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Annotated view of Abell 383

Annotated view of Abell 383


Date: 12 April 2011
Satellite: Hubble Space Telescope
Depicts: Abell 383
Copyright: NASA, ESA, J. Richard (CRAL) and J.-P. Kneib (LAM). Acknowledgement: Marc Postman (STScI)

The giant cluster of elliptical galaxies in the centre of this image contains so much dark matter mass that its gravitational field bends light. This means that for very distant galaxies in the background, the cluster acts as a sort of magnifying glass, bending and concentrating the distant object's light towards Hubble. These gravitational lenses are one tool astronomers can use to extend Hubble's vision beyond what it would normally be capable of seeing.

Using Abell 383, a team of astronomers have identified and studied a galaxy so far away we see it as it was less than a thousand million years after the Big Bang. It is visible as two tiny dots (labelled) on either side of the bright cluster galaxy in the centre. Distant objects seen through gravitational lenses are typically multiply imaged and heavily distorted.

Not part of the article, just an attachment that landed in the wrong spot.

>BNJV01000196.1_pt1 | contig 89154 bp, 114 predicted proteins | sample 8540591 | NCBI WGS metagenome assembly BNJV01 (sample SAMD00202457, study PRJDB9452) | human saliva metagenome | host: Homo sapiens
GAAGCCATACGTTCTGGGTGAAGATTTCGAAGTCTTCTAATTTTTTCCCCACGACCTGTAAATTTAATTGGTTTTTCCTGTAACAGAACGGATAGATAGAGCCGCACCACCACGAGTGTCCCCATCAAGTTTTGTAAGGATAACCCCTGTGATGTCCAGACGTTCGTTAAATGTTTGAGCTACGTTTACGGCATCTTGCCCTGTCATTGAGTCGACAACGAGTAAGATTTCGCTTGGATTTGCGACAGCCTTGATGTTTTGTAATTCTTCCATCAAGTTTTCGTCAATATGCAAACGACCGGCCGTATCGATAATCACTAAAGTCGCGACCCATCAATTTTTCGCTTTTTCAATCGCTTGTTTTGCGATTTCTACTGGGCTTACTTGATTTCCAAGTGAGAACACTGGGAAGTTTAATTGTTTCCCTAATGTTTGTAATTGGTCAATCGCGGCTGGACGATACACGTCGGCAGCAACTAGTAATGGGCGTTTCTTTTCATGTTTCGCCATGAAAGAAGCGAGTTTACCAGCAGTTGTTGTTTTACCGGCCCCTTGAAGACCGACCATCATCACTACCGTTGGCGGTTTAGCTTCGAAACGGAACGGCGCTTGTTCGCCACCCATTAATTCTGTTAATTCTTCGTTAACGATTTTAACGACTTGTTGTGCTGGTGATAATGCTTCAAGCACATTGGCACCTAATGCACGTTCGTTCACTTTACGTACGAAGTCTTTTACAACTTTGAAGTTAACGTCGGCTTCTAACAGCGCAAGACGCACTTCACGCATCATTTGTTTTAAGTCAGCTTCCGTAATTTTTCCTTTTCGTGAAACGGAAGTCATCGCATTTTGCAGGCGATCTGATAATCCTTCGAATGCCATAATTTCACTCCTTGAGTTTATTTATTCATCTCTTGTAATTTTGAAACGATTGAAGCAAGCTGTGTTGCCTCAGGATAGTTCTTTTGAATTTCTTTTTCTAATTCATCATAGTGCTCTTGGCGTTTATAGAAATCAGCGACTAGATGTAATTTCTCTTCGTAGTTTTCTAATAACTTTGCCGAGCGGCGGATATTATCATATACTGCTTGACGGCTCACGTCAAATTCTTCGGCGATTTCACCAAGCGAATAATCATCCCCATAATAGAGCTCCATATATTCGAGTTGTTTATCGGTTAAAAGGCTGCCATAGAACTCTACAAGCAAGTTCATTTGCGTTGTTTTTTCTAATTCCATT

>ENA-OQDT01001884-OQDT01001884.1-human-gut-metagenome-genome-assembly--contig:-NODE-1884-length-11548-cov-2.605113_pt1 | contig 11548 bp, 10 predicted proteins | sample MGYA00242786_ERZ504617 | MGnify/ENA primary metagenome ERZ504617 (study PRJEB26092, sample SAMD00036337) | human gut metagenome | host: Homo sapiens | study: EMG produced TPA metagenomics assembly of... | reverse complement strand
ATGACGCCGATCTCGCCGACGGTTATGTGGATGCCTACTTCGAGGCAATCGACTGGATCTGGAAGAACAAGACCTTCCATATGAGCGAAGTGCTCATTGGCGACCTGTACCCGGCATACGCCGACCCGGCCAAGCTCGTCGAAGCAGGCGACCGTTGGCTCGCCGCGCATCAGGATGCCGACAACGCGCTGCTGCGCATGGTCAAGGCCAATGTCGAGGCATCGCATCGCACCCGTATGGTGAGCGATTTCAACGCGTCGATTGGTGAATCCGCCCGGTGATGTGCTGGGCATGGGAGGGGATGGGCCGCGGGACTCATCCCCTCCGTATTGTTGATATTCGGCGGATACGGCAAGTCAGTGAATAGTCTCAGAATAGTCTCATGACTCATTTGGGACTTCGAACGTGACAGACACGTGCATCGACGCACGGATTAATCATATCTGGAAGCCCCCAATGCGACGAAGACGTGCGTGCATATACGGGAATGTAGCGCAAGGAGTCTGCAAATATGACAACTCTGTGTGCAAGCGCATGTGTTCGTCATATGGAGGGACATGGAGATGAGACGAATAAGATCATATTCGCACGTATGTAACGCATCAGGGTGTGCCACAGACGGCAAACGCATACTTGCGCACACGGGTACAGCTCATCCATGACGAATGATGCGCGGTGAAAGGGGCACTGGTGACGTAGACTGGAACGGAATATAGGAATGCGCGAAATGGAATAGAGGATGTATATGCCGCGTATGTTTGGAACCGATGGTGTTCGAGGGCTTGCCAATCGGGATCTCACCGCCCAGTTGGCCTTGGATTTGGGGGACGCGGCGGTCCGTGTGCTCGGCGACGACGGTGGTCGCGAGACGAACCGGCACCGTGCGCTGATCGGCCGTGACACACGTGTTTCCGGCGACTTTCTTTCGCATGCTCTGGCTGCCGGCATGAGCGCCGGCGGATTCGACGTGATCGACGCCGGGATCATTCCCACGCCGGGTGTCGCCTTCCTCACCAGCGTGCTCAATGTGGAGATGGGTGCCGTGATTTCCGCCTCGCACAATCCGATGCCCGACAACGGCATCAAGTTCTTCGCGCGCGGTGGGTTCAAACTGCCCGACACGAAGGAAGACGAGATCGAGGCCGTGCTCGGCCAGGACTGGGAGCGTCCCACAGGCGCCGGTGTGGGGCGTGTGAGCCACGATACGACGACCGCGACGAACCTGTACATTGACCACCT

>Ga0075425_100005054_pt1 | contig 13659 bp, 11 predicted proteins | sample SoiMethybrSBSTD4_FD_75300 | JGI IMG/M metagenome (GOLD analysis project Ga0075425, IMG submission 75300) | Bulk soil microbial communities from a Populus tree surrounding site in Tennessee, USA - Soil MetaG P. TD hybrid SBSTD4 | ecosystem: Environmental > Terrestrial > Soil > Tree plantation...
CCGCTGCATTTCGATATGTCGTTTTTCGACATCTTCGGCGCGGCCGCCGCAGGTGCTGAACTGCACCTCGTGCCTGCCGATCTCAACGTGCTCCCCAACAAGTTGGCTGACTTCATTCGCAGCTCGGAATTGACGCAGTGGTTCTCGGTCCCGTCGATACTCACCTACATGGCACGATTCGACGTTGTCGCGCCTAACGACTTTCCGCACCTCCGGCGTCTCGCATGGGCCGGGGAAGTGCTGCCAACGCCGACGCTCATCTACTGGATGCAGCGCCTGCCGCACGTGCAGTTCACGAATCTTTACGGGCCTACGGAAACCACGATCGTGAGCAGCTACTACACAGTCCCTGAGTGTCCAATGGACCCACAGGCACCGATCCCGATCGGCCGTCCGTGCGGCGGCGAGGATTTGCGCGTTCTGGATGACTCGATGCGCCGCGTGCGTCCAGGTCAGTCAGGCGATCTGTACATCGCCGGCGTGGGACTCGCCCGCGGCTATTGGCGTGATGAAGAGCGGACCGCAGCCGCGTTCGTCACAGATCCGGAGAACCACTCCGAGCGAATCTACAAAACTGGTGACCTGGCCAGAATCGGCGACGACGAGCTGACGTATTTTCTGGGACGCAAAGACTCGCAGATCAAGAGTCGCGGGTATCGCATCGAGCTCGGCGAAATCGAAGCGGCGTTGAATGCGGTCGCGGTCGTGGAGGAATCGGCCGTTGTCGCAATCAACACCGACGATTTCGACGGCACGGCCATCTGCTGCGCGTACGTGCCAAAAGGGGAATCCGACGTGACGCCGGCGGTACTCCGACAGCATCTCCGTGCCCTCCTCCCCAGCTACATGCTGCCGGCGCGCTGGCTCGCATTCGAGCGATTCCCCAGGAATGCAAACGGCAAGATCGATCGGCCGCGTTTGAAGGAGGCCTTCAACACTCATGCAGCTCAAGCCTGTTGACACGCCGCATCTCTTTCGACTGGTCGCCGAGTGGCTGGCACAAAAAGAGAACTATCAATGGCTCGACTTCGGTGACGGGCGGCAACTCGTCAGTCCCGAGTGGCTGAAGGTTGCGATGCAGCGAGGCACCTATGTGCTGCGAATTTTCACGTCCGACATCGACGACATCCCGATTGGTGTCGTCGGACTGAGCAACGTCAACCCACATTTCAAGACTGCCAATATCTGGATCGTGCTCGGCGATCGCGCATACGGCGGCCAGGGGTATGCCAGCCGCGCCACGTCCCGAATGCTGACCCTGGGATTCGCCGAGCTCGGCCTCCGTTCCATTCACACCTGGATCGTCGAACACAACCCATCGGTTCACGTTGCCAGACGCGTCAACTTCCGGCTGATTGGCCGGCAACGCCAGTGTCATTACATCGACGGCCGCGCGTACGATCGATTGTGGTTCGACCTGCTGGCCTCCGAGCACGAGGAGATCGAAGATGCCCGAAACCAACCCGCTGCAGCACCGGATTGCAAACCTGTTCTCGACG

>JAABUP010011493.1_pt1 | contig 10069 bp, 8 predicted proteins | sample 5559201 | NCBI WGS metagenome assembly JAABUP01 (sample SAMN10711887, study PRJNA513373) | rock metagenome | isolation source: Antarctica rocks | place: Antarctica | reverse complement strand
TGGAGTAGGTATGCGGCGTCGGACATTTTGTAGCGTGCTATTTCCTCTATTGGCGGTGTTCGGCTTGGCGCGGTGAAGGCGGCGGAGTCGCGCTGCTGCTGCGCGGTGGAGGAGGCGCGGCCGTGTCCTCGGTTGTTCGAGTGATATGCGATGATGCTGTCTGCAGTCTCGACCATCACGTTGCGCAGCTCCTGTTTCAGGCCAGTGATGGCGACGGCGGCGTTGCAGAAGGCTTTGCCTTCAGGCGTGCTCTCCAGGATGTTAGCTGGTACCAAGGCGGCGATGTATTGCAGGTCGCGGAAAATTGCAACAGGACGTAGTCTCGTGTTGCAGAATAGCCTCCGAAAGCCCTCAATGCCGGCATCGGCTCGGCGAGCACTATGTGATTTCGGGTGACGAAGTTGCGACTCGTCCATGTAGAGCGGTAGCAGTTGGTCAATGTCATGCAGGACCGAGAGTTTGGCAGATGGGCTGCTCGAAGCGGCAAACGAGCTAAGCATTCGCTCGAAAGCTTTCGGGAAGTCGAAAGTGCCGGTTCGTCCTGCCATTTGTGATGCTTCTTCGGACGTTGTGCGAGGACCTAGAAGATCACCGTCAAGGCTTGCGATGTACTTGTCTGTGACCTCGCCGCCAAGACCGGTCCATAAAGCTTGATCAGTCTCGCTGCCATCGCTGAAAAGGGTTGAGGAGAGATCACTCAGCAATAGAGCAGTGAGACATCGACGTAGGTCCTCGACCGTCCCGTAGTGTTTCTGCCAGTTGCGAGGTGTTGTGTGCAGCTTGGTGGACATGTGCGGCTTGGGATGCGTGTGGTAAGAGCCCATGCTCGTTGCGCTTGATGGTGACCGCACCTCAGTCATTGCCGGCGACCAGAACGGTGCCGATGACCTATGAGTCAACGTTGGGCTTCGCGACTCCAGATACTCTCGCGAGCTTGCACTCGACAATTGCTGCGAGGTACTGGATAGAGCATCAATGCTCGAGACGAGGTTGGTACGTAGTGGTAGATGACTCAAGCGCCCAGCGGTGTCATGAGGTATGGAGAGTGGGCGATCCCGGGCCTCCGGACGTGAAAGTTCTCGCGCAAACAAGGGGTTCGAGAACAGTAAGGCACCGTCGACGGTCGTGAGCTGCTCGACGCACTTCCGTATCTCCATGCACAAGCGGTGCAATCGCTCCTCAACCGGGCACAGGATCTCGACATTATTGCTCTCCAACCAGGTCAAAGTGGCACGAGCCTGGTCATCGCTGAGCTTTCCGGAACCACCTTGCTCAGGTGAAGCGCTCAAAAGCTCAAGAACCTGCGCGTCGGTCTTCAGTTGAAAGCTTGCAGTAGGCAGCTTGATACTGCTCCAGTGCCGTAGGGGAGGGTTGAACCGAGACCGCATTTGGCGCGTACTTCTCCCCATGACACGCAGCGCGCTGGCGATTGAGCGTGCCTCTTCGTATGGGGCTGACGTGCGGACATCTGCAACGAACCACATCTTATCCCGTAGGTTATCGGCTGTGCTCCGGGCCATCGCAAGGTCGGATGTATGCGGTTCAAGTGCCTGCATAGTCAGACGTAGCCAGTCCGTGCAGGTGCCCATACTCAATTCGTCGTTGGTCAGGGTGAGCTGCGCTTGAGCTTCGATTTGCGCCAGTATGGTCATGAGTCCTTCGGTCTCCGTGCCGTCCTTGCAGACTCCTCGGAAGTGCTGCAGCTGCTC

Viewing this galaxy through the gravitational lens meant that the scientists were able to discern many intriguing features that would otherwise have remained hidden, including that its stars were unexpectedly old for a galaxy this close in time to the beginning of the Universe. This has profound implications for our understanding of how and when the first galaxies formed, and how the diffuse fog of neutral hydrogen that filled the early Universe was cleared.

Last Update: 1 September 2019
26-May-2022 18:23 UT

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